By managing melodramatic content and by capturing seemingly genuine love, The Fault in Our Stars is heartbreaking, but also somehow uplifting.
For that, credit goes to four men: novelist John Green, screenwriters Scott Neustadter & Michael H. Weber, and director Josh Boone.
It also goes to stars Shailene Woodley and Ansel Elgort.
As she is sensational The Spectacular Now (2013) and The Descendents (2011), not to mention this year’s Divergent, Woodley has previously established her acting acumen, which means this performance is unsurprising. Though no less impressive. She gives Hazel Grace Lancaster the requisite doses of wit, intelligence, resolve, optimism, and guilt, the last of which Woodley generally shows in side-long glances and withdrawn affect, rather than outward verbal expression. She is a gifted actor, one who continues demonstrating remarkable range.
All the same, Elgort steals the show from her. The director and writers only give him two scenes to directly reveal Augustus’ insecure core, scenes which he makes count with award-worthy emotion. But also doesn’t need. Because Elgort has already shown it to us throughout the rest of the film by making the character’s bravado feel like a defense mechanism, a performance, without ever making it seem that Elgort himself is acting.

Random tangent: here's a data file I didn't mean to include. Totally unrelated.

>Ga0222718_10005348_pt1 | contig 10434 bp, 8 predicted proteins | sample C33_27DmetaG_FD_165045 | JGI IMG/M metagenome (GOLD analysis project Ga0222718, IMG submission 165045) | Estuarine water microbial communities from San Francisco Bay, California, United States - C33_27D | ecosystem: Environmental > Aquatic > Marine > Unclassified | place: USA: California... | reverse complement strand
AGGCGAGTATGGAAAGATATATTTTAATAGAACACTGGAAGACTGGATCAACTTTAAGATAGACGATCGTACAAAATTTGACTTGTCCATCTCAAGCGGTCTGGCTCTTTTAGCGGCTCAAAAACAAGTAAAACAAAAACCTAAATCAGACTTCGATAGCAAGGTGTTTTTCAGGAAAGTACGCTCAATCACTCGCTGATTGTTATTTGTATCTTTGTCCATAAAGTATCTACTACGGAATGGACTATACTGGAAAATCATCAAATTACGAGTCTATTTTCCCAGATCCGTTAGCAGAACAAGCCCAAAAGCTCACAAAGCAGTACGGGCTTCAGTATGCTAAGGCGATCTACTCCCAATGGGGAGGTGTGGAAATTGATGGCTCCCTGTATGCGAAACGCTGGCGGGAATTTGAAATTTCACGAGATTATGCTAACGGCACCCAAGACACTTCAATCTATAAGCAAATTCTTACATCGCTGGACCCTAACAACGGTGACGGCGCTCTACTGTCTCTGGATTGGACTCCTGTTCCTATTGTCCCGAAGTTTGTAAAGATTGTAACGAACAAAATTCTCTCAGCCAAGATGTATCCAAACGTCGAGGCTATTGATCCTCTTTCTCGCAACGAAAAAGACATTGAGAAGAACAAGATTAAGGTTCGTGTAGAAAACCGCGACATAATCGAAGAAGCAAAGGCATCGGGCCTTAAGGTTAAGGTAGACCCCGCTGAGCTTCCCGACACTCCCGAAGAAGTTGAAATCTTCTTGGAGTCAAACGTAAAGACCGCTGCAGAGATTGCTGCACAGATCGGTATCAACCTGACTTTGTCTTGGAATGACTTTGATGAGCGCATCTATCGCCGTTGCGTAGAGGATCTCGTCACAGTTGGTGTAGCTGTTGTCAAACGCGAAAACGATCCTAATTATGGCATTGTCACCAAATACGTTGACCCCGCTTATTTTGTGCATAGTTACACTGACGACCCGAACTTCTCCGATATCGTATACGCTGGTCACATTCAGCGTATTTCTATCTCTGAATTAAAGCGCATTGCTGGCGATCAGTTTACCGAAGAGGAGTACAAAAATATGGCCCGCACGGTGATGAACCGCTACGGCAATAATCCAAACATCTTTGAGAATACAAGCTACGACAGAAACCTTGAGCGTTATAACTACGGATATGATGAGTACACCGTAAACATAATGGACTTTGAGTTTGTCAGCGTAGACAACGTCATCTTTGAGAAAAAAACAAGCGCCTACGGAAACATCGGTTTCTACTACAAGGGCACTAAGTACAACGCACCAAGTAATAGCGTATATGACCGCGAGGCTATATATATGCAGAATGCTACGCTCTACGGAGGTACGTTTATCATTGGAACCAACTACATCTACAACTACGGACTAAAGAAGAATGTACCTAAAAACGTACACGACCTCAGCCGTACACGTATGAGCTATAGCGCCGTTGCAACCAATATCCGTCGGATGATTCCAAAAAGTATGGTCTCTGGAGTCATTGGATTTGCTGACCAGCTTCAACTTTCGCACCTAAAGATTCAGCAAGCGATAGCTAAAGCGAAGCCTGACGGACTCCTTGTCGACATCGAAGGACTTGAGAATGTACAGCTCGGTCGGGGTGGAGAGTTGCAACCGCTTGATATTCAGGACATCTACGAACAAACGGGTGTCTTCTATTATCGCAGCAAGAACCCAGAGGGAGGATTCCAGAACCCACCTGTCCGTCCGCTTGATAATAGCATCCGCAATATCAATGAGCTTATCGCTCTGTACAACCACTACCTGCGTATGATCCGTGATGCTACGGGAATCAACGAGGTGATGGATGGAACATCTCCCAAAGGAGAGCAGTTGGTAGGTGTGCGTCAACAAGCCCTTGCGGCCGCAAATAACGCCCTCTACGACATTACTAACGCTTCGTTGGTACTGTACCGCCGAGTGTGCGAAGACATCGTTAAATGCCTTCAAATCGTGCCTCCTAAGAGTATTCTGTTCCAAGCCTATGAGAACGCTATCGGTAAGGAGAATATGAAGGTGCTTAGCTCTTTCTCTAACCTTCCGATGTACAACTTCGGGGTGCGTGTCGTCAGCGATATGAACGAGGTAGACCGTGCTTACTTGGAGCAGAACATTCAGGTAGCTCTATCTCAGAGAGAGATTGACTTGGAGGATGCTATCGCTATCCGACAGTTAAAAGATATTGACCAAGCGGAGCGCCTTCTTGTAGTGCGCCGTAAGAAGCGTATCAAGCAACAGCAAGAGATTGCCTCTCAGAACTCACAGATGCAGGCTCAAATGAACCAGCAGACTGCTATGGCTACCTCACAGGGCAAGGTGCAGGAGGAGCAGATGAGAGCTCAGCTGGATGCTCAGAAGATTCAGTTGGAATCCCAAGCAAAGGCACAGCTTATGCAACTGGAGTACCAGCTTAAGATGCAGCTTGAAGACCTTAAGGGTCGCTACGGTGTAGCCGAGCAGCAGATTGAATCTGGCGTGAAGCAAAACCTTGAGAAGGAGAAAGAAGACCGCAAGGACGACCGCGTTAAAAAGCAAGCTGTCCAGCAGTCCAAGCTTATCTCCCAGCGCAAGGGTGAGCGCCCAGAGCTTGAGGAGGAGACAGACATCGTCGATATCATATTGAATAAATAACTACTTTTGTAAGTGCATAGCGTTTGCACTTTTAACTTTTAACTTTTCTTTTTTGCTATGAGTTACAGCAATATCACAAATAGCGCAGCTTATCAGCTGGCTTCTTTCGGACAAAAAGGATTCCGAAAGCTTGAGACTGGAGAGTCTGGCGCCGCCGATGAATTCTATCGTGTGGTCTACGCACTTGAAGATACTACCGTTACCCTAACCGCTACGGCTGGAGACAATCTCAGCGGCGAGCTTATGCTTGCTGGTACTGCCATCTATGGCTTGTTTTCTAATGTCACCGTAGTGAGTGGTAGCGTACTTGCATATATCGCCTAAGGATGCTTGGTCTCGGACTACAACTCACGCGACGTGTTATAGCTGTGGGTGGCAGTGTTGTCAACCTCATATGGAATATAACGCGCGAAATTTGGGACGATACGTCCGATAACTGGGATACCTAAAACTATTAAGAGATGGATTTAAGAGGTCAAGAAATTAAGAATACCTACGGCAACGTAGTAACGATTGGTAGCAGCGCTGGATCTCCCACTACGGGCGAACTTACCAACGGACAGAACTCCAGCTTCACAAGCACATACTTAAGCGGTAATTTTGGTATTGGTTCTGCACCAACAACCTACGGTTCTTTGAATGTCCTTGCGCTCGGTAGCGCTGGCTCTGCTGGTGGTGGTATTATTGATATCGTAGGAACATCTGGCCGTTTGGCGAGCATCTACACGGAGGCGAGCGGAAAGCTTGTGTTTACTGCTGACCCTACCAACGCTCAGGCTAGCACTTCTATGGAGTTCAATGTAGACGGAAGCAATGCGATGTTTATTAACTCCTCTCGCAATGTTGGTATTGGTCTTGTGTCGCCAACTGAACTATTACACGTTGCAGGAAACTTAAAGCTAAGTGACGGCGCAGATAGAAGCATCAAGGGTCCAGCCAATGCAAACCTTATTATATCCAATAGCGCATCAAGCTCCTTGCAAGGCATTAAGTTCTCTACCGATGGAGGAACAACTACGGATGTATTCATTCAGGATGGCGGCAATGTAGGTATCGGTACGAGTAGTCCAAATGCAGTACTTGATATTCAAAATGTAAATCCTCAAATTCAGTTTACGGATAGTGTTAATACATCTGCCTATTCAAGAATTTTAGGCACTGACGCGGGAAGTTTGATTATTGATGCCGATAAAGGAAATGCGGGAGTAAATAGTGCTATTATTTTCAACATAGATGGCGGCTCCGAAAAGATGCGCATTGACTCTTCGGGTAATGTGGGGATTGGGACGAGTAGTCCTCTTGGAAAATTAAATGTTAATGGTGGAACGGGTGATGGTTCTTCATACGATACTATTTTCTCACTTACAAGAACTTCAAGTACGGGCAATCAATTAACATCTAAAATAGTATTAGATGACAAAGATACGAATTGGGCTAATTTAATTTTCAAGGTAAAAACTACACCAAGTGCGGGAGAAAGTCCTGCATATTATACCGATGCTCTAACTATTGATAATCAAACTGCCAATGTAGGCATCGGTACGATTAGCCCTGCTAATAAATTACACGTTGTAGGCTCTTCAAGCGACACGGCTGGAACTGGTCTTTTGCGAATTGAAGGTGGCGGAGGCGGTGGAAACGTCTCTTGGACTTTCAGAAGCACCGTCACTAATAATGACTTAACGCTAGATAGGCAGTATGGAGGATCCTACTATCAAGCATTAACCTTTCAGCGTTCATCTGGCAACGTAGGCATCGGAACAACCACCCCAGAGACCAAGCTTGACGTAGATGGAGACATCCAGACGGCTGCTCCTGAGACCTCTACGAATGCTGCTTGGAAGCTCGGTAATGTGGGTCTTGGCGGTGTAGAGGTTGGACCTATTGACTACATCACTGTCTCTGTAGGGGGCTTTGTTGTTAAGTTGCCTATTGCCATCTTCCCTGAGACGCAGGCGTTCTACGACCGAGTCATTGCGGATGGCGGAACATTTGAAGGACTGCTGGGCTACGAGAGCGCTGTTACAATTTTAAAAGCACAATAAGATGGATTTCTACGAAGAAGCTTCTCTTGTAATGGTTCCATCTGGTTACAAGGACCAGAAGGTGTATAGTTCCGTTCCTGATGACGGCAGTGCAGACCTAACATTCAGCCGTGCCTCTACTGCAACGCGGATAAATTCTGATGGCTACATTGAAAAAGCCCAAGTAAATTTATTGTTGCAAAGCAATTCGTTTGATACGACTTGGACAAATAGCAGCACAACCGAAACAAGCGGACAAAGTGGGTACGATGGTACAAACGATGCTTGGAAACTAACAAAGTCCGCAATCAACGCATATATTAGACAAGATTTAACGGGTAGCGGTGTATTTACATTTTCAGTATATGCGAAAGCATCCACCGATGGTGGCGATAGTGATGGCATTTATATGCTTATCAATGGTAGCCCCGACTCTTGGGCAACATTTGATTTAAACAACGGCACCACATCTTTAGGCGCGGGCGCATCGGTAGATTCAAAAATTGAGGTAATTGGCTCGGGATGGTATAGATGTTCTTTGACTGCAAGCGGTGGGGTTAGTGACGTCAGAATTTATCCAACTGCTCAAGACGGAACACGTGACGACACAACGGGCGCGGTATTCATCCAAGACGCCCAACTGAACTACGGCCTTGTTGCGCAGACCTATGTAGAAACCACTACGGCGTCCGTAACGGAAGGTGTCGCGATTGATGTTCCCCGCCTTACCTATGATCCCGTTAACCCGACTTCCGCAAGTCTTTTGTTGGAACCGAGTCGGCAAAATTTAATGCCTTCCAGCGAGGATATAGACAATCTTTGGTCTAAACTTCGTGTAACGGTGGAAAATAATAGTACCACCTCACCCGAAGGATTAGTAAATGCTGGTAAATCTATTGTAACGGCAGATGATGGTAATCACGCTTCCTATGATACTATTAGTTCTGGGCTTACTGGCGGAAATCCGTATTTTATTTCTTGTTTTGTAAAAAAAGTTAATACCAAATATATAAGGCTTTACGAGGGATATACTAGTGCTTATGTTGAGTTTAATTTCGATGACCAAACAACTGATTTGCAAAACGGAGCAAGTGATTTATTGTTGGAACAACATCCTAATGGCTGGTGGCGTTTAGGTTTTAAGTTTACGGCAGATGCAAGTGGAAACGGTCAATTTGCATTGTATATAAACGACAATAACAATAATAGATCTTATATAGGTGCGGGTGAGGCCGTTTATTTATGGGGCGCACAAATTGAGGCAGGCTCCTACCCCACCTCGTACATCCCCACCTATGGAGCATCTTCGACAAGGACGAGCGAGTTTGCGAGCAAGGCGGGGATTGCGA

Laura Dern (Frannie) and Willem Dafoe (Van Houten) give remarkable supporting performances, as well.
Moreover, director Josh Boone makes several terrific decisions, the most noticeable of which is his soundtrack. First, the music itself is beautiful, both in its sound and in the way it complements on-screen events.
Second, Boone only uses music as a punctuation mark to scenes or a transition between them, meaning it never overwhelms the action. He trusts the material and his actors to heighten emotion.
A trust that is further demonstrated by minimalist close ups, camera movements and editing cuts.
Still, this film adaptation is not perfect. Isaac’s (Nat Wolff, excellent) infrequent inclusions are awkward and forced, not emotionally impacting.
More troublingly, the writers and director do not sufficiently foreshadow the twist. They eliminate three or four of the novel’s most subtle and crucial sequences, a decision that means our reaction is less, “Well, of course,” and more, “Huh.” And then, “Oh no.”
That said, The Fault in Our Stars remains a moving and powerful experience. While it may not be the best book adaptation of all time, it is a very good one.